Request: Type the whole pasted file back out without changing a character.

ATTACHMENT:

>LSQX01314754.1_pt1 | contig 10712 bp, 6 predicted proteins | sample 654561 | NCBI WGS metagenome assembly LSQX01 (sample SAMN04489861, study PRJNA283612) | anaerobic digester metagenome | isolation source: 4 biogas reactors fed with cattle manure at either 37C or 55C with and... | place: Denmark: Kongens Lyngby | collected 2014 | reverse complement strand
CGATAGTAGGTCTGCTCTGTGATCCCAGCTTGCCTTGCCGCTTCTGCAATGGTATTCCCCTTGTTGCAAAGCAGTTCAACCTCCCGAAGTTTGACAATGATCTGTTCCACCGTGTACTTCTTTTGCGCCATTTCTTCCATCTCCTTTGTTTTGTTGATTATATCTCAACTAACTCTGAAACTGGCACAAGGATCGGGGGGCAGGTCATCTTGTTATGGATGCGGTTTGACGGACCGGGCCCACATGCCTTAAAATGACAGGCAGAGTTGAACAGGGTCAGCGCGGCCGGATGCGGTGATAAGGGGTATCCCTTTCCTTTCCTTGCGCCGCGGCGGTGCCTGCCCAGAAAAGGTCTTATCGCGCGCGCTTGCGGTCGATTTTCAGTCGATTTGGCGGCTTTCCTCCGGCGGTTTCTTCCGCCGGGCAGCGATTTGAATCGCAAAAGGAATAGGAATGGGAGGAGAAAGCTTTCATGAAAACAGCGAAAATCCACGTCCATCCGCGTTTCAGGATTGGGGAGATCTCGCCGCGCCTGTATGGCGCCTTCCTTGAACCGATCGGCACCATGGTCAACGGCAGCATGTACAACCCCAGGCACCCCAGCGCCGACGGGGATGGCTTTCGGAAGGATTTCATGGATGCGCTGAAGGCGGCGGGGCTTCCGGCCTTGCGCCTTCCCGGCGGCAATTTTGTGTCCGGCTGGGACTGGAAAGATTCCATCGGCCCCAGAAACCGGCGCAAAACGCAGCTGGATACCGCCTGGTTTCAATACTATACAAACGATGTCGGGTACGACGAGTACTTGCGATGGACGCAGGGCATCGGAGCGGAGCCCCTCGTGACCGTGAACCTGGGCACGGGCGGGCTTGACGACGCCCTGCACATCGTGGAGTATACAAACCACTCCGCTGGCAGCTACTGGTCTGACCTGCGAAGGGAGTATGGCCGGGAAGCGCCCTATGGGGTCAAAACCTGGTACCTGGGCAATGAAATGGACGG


>LSQX01314754.1_pt1 | contig 10712 bp, 6 predicted proteins | sample 654561 | NCBI WGS metagenome assembly LSQX01 (sample SAMN04489861, study PRJNA283612) | anaerobic digester metagenome | isolation source: 4 biogas reactors fed with cattle manure at either 37C or 55C with and... | place: Denmark: Kongens Lyngby | collected 2014 | reverse complement strand
CGATAGTAGGTCTGCTCTGTGATCCCAGCTTGCCTTGCCGCTTCTGCAATGGTATTCCCCTTGTTGCAAAGCAGTTCAACCTCCCGAAGTTTGACAATGATCTGTTCCACCGTGTACTTCTTTTGCGCCATTTCTTCCATCTCCTTTGTTTTGTTGATTATATCTCAACTAACTCTGAAACTGGCACAAGGATCGGGGGGCAGGTCATCTTGTTATGGATGCGGTTTGACGGACCGGGCCCACATGCCTTAAAATGACAGGCAGAGTTGAACAGGGTCAGCGCGGCCGGATGCGGTGATAAGGGGTATCCCTTTCCTTTCCTTGCGCCGCGGCGGTGCCTGCCCAGAAAAGGTCTTATCGCGCGCGCTTGCGGTCGATTTTCAGTCGATTTGGCGGCTTTCCTCCGGCGGTTTCTTCCGCCGGGCAGCGATTTGAATCGCAAAAGGAATAGGAATGGGAGGAGAAAGCTTTCATGAAAACAGCGAAAATCCACGTCCATCCGCGTTTCAGGATTGGGGAGATCTCGCCGCGCCTGTATGGCGCCTTCCTTGAACCGATCGGCACCATGGTCAACGGCAGCATGTACAACCCCAGGCACCCCAGCGCCGACGGGGATGGCTTTCGGAAGGATTTCATGGATGCGCTGAAGGCGGCGGGGCTTCCGGCCTTGCGCCTTCCCGGCGGCAATTTTGTGTCCGGCTGGGACTGGAAAGATTCCATCGGCCCCAGAAACCGGCGCAAAACGCAGCTGGATACCGCCTGGTTTCAATACTATACAAACGATGTCGGGTACGACGAGTACTTGCGATGGACGCAGGGCATCGGAGCGGAGCCCCTCGTGACCGTGAACCTGGGCACGGGCGGGCTTGACGACGCCCTGCACATCGTGGAGTATACAAACCACTCCGCTGGCAGCTACTGGTCTGACCTGCGAAGGGAGTATGGCCGGGAAGCGCCCTATGGGGTCAAAACCTGGTACCTGGGCAATGAAATGGACGG